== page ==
Our guide to winter workouts
With the challenges of 2020 and the COVID-19 pandemic set to continue well into the winter months, getting ourselves out and about has never been more important – both for our physical health and for our mental wellbeing.
With that said, it is important, during the Winter months in particular, to understand the effect of the colder weather on your body, and to know what you need to do in order to safeguard and protect it!
- Drink up
This is something you will often hear in the summer months, amid warnings of overheating and becoming dehydrated much more quickly as your body seeks to cool itself down as a response to the warmer surroundings. However, hydration is not something you should overlook in the cooler months – even if you do feel fine. A long workout, no matter how intense it is, should always be undertaken with access to water, to ensure that your blood pressure remains stable.
- Warm up
There isn’t much in the way of research to prove a link between colder weather and a higher risk of injury and pulled muscles – though completely cold muscles are more vulnerable to strain. From experience it seems clear that the colder weather is something we should be taking into account – making sure our bodies are warm before we set off for our workout, if for no other reason than to simply make the experience more pleasant!
- Wrap up
Following on from the last point, warming up is as much about getting your body moving as it is about wearing the right things – and in the case of Winter workouts, for much of us this means layers. Though it is important to stay as warm as possible, layers will enable you to strip off some of the warmer outer garments as your activity continues, letting your body temperature adjust itself to your level of activity and the surroundings. When it comes to the garments themselves, keep your layers breathable and remember that thought you might want gloves and a hat at the beginning of your run, you will likely ditch them after a couple of miles!
- Carb up
It’s true what they say – comfort food keeps us warmer. Carbs maintain healthy blood sugar levels (provided you absorb the right ones), boosting immunity and keeping you free from those pesky winter coughs and colds.
- Reap the benefits
Winter workouts may not sound that appealing, but in fact getting out and about when it is colder can help you to burn more fat and can also help increase your endurance – primarily because your body does not have to work as hard as it does in the summer, and so it is likely to be able to keep moving for longer. It therefore seems clear than an active winter is something you will only benefit from in the Spring, with your hard spend hours in the cold leaving you far fitter and more physically able just in time for the summer.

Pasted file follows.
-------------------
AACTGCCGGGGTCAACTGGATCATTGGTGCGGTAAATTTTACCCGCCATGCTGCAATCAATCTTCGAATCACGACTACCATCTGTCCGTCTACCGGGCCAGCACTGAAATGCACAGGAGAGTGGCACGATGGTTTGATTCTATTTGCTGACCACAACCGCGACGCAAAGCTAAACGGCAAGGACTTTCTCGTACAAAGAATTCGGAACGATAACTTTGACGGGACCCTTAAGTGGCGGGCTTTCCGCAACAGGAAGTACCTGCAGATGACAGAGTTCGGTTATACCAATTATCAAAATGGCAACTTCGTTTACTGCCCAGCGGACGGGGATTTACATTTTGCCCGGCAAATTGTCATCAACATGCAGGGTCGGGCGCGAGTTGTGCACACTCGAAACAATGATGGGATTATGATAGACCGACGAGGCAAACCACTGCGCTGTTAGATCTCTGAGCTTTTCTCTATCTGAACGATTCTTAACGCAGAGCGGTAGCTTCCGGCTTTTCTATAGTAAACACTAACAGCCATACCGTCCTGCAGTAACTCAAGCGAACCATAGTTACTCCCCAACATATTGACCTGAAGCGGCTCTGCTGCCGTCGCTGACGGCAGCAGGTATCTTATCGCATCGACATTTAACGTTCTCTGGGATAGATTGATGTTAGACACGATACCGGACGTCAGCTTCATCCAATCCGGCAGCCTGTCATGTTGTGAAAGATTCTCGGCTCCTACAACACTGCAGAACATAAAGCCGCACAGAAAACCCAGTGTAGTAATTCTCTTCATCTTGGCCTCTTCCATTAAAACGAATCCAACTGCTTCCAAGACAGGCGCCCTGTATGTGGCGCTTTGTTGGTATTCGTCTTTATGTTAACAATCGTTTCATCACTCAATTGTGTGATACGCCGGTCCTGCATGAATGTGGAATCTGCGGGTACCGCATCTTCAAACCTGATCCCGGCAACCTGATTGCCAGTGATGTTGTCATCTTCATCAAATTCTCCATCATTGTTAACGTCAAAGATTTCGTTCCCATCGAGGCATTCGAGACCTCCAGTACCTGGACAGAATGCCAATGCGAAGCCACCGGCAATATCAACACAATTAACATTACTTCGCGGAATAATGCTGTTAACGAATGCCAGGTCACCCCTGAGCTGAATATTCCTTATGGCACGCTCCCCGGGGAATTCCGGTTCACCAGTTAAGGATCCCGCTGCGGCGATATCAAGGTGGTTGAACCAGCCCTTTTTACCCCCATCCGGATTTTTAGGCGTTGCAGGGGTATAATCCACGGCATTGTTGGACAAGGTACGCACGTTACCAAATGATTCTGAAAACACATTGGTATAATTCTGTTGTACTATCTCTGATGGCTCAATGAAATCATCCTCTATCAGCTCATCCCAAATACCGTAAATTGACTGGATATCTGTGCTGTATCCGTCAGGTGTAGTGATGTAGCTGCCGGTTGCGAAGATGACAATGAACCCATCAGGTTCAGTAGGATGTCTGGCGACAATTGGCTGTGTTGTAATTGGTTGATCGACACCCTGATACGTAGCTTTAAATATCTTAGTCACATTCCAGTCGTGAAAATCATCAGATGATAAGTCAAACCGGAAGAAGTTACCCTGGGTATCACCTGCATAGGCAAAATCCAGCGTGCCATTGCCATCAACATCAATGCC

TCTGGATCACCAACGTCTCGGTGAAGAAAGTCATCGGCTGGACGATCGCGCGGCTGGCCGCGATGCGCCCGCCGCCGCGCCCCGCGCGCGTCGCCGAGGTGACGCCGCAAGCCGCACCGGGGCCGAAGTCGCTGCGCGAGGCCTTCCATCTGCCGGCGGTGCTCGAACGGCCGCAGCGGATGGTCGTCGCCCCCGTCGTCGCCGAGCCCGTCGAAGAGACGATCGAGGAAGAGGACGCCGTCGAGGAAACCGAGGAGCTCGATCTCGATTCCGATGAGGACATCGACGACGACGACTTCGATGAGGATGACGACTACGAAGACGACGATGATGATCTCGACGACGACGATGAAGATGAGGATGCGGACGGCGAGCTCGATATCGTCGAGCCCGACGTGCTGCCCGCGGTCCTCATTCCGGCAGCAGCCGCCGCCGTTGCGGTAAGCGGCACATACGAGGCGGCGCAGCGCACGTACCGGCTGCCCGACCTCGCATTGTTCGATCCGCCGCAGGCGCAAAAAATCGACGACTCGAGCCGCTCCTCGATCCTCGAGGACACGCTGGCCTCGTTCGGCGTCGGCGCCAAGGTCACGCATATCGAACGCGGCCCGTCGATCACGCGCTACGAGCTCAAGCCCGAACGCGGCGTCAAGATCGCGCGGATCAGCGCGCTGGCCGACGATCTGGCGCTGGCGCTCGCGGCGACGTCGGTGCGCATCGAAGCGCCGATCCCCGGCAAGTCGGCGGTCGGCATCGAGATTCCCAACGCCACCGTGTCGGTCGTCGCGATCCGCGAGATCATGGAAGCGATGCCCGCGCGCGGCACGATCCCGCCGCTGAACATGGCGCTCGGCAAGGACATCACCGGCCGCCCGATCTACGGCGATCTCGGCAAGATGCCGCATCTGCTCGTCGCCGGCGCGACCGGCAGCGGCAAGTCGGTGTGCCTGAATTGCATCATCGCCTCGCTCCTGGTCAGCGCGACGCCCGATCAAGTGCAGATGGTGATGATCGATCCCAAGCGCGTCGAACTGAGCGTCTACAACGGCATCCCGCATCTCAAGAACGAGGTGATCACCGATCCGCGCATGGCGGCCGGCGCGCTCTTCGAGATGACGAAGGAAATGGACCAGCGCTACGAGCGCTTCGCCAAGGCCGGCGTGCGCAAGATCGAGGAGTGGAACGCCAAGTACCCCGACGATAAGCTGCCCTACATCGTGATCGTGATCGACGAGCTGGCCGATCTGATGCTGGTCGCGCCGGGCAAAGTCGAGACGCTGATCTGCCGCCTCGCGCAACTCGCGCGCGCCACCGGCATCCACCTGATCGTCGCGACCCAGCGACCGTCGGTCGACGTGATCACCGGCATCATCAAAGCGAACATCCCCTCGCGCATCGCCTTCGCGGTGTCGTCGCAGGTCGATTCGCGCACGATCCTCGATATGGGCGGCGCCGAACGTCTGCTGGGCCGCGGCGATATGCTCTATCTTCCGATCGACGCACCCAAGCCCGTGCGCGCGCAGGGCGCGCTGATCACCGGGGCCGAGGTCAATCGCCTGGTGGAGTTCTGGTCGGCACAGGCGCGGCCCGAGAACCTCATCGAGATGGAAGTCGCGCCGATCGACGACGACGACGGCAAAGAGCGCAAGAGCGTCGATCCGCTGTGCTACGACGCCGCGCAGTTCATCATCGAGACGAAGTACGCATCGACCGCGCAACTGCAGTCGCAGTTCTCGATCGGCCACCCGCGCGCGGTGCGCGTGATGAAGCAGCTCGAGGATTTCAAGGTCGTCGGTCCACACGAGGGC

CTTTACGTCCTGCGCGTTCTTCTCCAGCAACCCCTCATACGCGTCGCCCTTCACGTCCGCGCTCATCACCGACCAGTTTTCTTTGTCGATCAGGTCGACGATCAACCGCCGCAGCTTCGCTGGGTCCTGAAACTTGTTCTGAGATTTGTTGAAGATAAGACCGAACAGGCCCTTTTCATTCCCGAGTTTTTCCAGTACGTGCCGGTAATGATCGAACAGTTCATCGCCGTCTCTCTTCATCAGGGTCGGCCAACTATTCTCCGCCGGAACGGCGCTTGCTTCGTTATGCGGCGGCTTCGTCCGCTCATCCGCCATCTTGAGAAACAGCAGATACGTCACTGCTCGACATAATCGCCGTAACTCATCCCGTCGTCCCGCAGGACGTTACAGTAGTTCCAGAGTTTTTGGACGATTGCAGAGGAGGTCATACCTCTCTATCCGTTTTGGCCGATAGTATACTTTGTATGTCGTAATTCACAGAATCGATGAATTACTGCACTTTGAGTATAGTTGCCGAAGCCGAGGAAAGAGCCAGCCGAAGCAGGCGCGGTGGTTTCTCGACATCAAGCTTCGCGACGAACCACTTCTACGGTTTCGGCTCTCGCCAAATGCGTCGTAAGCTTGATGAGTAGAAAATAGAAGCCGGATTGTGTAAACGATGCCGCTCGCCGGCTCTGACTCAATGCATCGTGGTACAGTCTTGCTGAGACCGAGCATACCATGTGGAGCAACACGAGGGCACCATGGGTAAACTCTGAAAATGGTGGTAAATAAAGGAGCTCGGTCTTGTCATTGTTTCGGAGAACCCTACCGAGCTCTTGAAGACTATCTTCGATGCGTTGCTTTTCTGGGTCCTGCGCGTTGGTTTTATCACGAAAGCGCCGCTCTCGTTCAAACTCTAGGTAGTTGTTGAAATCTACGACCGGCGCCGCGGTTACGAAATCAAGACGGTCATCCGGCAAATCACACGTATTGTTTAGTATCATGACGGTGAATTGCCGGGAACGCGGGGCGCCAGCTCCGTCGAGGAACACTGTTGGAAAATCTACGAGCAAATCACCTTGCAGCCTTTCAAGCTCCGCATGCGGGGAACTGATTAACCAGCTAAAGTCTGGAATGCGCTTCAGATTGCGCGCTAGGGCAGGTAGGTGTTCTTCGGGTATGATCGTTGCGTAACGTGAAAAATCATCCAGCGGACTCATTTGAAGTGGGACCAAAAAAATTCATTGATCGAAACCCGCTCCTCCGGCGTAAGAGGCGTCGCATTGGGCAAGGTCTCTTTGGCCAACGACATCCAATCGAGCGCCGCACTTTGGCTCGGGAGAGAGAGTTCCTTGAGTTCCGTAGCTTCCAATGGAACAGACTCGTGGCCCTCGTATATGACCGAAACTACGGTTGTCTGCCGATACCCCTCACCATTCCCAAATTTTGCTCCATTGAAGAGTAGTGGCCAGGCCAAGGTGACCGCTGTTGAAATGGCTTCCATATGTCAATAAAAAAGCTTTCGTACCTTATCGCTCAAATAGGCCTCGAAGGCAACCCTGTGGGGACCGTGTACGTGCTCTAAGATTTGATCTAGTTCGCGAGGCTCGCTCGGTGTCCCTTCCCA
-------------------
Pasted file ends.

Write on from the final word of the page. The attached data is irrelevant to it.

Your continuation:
The best winter workouts recommended by Empire Physiotherapy
For the hardy among us who are committed to the goals and especially to cardio, there is not much as effective for our physical and mental wellbeing as an outdoor run on a cold morning or evening. Invigorating and great for the body, taking yourself out for a run in the winter will keep your body moving, will help you to burn more fat as your body works harder to keep you warm and to fuel your activity, and will ensure you benefit from direct sunlight to stave off any seasonal affective disorder symptoms or winter depressions.
If you aren’t so keen on getting outside, or if the weather is particularly bad, don’t let that keep you away from some winter activity. Get yourself moving with an at-home HIIT workout or workout video – with tons to choose from online, ranging from beginner sessions through to intense workouts for experienced athletes. You could also consider joining a gym if you are keen to keep up your exercise regime during winter, though individuals should approach this with caution in light of the ever-changing COVID-19 restrictions.
The other alternative is to take up an indoor sport or an active hobby, such as tennis or badminton, or even swimming. Depending on your age and ability, various sporting activities can be particularly beneficial to different areas of the body, different muscle groups and difference fitness goals. Further research will guide you in the best options for you!